As I have written about before in this blog, the sad fact is that, over time, those athletes who got favored positions in college programs tended to be among the most talented, but the big differentiator between them and those who did not make it was the amount of wealth their parents deployed for extra instruction, travel sport participation, and equipment. Darien High School produced multiple college-level baseball players, and one who recently signed with the Colorado Rockies organization, Devin Burke, all of whom were exceptionally talented athletes who single-mindedly dedicated themselves to excellence.

However, when my son James was a teammate with Devin and with others who went on to participate in college baseball programs, he saw comparable exceptionally talented players competing on all-star teams for Stamford, Norwalk and other less-wealthy cities. Those boys did not go as far as their talents would have taken them, because they did not have the financial resources backing them.

Even in chess, I watched parents going the extra mile for their children. My son James competed against Fabiano Caruana, written about years ago in The New Yorker as “the next Bobby Fischer.” Caruana is a gifted chess player who lived up to his promise: he is ranked #2 in the world and beat Fischer’s record in becoming the youngest Grandmaster in history. James actually won and drew in two of five matches against Caruana when they were at middle school ages. Caruana started competitive chess far earlier than James, but James was 18 months older when they played.

The difference between James, who stopped just short of becoming an international master and Caruana, who went on to be one of the best players in the world, is that Caruana’s parents not only recognized his talents, but moved him to Europe, so he could regularly compete against the best players in the world. He had a wealthy financial backer, but, most important of all, his parents were 120% behind him.

Caruana and other great chess players do not use performance enhancing drugs, but the common theme across all competitive activities is that great athletes and chess players probably never succeed without a close partnership with their parents and/or other adults committed fully to their success.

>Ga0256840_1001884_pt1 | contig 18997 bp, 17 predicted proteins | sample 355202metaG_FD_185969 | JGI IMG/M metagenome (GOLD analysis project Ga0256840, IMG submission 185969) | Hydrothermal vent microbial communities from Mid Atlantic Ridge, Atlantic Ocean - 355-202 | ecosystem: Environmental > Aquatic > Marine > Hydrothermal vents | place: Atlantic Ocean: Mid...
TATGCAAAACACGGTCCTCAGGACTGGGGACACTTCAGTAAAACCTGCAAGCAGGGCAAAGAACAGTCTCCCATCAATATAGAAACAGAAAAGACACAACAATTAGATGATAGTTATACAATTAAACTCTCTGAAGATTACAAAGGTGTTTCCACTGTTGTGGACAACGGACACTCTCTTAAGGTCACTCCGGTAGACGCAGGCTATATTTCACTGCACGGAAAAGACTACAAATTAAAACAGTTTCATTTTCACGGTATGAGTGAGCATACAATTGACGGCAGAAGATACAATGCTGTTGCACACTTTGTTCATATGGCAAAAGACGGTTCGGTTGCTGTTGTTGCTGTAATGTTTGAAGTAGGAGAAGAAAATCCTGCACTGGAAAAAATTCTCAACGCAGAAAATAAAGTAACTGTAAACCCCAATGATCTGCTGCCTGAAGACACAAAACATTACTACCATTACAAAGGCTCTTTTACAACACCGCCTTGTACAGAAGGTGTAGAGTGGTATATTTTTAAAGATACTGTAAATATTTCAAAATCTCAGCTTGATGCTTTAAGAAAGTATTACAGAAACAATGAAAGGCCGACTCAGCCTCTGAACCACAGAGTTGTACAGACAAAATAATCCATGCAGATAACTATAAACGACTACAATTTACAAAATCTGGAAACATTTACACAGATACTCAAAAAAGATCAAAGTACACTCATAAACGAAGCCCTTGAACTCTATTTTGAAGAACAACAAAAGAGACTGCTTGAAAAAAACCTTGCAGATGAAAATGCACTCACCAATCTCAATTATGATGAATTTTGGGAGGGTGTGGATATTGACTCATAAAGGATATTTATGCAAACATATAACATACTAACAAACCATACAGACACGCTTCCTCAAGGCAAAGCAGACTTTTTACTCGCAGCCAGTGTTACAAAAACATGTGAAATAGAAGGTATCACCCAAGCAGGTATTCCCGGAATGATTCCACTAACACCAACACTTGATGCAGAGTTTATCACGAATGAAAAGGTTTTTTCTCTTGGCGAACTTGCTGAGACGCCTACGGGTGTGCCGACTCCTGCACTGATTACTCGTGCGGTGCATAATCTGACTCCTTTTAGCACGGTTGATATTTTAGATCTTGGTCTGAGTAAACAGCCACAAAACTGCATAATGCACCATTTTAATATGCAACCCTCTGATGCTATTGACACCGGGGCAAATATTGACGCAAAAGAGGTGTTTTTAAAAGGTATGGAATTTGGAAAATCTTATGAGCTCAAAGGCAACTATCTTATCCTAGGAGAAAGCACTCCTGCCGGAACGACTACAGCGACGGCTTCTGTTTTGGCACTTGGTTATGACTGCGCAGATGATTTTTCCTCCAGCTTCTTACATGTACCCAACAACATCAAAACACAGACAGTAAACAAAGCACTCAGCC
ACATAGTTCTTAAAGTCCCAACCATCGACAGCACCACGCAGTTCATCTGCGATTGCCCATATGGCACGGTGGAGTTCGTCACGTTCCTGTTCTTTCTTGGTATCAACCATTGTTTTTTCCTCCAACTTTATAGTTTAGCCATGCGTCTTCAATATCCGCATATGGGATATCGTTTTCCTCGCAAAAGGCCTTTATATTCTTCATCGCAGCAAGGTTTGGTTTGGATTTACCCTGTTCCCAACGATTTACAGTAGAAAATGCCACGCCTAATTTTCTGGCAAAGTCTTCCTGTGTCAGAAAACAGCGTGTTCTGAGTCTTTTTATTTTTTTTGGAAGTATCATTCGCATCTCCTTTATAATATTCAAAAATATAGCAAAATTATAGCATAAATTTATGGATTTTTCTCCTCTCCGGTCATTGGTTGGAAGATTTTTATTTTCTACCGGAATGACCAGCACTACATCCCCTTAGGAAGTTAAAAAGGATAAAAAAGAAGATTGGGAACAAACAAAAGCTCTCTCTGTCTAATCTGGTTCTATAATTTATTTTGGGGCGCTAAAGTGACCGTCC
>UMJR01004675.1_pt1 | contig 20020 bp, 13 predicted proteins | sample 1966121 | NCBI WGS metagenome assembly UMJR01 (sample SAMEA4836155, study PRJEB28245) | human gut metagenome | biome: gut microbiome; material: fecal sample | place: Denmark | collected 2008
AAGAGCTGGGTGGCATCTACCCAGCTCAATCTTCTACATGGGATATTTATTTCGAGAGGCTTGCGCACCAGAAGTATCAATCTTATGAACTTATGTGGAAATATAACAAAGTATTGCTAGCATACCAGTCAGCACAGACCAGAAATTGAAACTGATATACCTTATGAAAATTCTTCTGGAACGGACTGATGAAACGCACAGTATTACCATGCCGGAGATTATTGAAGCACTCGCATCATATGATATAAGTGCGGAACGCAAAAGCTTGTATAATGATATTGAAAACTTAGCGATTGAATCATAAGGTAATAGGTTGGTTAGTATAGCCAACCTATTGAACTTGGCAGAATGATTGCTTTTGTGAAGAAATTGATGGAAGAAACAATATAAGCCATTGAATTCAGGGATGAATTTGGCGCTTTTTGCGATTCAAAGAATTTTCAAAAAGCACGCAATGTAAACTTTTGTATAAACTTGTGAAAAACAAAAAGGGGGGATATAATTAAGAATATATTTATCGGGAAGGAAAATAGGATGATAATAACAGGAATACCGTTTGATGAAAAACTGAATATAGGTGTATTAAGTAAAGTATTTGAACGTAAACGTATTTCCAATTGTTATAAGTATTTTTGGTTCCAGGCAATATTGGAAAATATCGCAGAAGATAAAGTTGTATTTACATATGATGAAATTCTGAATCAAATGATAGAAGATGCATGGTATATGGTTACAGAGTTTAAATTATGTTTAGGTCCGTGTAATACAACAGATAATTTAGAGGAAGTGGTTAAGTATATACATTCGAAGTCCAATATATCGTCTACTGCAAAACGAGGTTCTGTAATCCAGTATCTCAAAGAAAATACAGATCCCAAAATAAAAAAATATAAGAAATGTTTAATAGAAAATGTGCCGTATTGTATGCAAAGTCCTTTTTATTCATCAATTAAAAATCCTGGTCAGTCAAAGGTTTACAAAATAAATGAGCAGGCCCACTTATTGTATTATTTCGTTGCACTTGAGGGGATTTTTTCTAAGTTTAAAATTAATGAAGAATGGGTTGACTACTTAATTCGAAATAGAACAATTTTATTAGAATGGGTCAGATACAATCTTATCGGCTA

As a result, I find it difficult to believe that everything that has gone on with these athletes happened completely independently of their families somewhere along the way. I am not suggesting that the families participated as actively in the process of securing illegal performance enhancing drugs as is suggested in the Sun Sentinel article, but the tone and values to which these players adhere is set very early in life.

The notion that these athletes are “outliers” and “bad apples” that, once suspended or banned, will “clean up” the sport is naïve. Too much money and power are at risk in all major sports today, not just in terms of getting to the professional ranks, but getting into better colleges and universities and getting a jump on a lucrative post-athletic career.

There will be no permanent “solution” to this problem, just as there is no permanent “solution” to people who “cheat” within the framework of other rules. Bill Belichek “cheated” by employing spies to help the Patriots gain an edge, just as there are strong indications that the New York Giants had a spotter with binoculars who relayed signals to Bobby Thompson to let him know what Ralph Branca was going to throw before he hit the “shot heard ‘round the world.”

Oddly enough, we celebrate clever “cheaters” in games like baseball, football, basketball, and ice hockey, players who take advantage of loopholes in the rules or who figure out how not to get caught, although we honor golf as a sport with high integrity. (I will say that golf, particularly as it is staged abroad in match play competition, has more gamesmanship than American purists like to admit.) “Cheating” is too difficult a concept to define and its acceptable boundaries are too blurred for it to be the centerpiece of an anti-PED campaign.

The only strategy that I think can ultimately work in reducing the use of PEDs in sports is that they are terrible for the long term health and well-being of the athletes and their families. We have reduced tobacco usage and alcohol and drug abuse significantly over the last 30 years by sustained, multi-dimensional public health campaigns. There is ample evidence of the bad health effects of PEDs in sports: look at the early deaths of athletes like Lyle Alzado and John Matuzsak in football or Ken Caminiti in baseball.

We need more stories from the front lines from users who have been harmed and who regret having made the pact with the devil. We need a much more thoughtful campaign that includes the inclusion of anti-PED content in entertainment programs. More law enforcement will help, only because it sends a message about what is right and wrong, but it is inadequate without a much broader and better designed set of campaigns.

This will not work quickly or completely, but if we are serious about dealing with the PED problem over the long run in a sustainable way, this is the only way to go.